They almost got me.
As I reached for the gasoline nozzle, I realized at the very last minute that what I thought was regular gasoline was actually ‘plus,’ a grade that I did not want and that I would have paid a premium for. The reason for my near mistake? The way my options were ordered. I expected the grades to be ordered by octane as they almost always are. But in this case, regular 87 was sandwiched between two more premium grades.
The strategy that was employed at the pump at this Shell station in Virginia is an example of ‘nudging.’ It is an example of leveraging preexisting expectations and habits to increase the chances of a particular behavior. There is nothing dishonest about the practice. Information is complete and transparent, and personal freedom to choose is not affected. It is simply that the environment is structured in such a way as to promote one decision instead of others.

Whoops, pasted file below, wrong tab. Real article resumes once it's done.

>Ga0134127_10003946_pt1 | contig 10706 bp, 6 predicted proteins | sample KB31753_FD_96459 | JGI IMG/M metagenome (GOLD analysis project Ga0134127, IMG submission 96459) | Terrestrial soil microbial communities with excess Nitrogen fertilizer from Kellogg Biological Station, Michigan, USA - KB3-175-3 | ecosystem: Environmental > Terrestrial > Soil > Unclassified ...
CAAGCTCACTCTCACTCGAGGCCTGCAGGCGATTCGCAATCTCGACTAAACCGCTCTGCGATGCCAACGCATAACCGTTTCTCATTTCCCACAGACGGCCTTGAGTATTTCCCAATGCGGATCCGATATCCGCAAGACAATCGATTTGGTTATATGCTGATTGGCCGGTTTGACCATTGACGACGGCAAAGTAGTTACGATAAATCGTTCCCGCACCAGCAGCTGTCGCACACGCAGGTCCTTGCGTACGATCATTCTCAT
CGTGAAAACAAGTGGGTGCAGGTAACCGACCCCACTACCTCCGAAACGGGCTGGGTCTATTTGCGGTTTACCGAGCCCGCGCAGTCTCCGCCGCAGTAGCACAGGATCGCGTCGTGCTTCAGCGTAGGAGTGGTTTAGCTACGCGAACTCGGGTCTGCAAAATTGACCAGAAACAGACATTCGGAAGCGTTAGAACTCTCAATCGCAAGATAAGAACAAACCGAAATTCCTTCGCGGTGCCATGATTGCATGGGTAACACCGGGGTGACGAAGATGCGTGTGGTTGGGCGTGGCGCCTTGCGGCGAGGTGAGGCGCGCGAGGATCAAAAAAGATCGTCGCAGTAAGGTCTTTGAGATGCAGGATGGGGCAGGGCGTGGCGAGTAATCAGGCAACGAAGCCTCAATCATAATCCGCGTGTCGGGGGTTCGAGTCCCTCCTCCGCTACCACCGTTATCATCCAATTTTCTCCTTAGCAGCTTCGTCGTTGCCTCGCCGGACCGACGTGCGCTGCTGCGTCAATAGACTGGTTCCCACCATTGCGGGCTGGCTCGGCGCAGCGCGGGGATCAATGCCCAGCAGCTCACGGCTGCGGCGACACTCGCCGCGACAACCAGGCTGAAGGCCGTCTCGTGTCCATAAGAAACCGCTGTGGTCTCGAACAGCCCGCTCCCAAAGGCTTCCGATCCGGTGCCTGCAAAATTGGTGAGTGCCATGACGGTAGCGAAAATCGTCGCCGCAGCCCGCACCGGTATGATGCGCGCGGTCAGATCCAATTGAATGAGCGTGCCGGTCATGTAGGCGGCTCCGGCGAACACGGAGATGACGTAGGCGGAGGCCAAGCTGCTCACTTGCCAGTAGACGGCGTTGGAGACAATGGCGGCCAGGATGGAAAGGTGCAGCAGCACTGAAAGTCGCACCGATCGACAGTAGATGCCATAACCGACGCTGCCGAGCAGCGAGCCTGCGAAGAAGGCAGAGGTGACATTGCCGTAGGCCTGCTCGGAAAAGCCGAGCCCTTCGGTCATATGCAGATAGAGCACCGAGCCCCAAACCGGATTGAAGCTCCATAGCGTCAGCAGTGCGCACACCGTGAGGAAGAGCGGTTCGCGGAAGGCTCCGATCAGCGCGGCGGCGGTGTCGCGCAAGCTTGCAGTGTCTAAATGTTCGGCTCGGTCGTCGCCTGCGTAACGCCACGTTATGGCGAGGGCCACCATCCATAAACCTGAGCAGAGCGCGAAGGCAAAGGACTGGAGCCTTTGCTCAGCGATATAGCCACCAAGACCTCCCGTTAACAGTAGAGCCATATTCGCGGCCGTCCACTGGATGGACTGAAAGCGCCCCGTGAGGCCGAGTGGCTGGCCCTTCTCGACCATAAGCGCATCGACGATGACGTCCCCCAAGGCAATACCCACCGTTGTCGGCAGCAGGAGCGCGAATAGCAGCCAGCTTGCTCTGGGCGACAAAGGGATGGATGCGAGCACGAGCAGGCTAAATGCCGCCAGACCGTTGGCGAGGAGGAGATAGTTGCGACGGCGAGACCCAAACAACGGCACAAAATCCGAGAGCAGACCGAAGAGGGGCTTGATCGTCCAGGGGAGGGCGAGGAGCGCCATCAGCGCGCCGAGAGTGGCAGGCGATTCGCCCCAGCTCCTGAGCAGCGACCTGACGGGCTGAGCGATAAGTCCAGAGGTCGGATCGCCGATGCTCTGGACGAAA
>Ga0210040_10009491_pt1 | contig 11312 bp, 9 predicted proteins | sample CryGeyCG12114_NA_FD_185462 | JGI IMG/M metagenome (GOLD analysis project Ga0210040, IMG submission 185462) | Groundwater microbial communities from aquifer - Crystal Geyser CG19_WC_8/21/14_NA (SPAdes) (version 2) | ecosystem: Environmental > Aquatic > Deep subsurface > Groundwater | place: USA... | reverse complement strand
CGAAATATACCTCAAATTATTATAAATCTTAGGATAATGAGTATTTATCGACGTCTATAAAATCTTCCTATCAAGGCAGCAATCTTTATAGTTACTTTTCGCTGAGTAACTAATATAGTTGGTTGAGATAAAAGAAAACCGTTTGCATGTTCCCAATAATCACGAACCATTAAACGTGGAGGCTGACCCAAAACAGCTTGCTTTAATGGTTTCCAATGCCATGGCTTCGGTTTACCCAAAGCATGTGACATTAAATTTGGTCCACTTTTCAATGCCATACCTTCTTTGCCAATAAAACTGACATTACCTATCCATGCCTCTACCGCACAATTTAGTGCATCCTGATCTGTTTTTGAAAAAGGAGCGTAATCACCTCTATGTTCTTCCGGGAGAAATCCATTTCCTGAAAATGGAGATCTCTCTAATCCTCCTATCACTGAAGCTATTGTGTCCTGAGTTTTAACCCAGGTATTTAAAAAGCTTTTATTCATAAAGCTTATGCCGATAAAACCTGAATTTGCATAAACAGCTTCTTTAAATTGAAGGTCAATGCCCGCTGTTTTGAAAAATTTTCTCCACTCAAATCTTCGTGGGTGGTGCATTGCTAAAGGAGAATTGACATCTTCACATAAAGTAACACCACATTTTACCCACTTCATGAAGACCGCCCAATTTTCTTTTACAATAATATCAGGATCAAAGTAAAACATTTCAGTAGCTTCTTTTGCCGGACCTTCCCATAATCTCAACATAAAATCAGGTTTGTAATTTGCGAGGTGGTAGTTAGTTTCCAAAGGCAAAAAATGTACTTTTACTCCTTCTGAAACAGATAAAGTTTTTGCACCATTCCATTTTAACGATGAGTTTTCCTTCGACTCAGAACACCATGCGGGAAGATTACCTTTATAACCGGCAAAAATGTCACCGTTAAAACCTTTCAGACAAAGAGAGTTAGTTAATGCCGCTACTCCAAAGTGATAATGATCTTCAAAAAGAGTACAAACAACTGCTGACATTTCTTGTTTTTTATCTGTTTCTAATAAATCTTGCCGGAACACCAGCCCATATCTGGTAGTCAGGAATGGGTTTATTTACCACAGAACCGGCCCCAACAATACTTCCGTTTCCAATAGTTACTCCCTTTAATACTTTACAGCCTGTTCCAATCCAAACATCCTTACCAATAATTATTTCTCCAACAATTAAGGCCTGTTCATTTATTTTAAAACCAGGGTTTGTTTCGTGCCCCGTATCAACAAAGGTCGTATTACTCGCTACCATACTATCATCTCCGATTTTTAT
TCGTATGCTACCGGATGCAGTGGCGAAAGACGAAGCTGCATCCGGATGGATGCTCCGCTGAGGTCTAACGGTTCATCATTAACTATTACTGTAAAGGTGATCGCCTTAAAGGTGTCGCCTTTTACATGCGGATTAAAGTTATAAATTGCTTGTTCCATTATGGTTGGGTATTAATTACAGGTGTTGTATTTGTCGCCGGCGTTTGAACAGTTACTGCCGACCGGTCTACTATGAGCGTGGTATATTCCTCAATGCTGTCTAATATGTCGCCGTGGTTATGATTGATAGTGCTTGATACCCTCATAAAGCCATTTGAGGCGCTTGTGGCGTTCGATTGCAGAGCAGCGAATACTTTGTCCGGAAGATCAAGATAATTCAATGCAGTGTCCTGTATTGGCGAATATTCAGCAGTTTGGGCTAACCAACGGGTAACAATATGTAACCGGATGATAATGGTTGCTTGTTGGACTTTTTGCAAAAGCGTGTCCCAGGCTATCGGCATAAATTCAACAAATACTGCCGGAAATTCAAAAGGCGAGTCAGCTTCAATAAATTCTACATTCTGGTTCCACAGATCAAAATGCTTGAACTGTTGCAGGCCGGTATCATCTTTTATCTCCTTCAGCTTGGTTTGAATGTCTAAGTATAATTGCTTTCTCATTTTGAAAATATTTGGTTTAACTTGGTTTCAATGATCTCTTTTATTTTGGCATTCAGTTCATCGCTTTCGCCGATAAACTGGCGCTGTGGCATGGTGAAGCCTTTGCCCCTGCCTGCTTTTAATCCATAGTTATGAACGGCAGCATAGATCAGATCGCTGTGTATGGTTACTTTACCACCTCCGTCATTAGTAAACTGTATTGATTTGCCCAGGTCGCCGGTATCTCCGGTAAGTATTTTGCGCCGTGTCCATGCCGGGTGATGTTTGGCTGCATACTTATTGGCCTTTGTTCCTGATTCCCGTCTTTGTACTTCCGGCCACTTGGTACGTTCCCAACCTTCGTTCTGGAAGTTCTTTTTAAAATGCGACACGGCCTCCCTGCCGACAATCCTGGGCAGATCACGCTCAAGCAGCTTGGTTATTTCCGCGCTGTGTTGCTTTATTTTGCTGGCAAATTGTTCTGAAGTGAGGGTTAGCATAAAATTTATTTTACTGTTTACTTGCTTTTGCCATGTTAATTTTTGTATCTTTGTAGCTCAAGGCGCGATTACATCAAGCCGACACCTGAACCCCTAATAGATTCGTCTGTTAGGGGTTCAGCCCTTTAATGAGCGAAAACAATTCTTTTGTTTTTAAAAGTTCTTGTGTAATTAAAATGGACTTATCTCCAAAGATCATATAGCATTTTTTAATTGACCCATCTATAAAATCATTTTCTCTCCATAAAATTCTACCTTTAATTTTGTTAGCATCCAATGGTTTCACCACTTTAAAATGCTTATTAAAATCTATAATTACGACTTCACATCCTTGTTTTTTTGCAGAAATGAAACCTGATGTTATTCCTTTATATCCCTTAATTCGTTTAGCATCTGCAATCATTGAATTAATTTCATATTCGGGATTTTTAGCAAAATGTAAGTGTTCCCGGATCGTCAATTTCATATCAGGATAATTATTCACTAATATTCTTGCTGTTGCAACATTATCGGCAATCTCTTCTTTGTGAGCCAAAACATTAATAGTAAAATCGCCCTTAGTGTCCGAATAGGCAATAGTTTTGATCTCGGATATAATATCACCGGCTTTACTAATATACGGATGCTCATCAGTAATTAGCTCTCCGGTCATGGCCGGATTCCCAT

Ethically, I like the position of Thaler and Sunstein when they talk about ‘libertarian paternalism.’ In their view, nudging can be a way to reconcile a strong belief in personal freedom with an equally strong belief that certain decisions are better than others. But not all nudges are created equal. Just as it is possible to promote decisions that are better for individuals, so too is it possible to increase the likelihood of choices that serve other interests, and that even serve to subvert the fullest expression of personal liberty, as in the gasoline example above.
One way to think of marketing is as the use of the principles of behavioral economics to change consumer behavior. Marketers are in the business of nudging. Because nudging has a direct impact in human behavior, it is also a fundamentally ethical enterprise. Marketing carries with it a huge burden of responsibility.
What ethical positions do you take in your marketing efforts? What would marketing look like if we were all libertarian paternalists?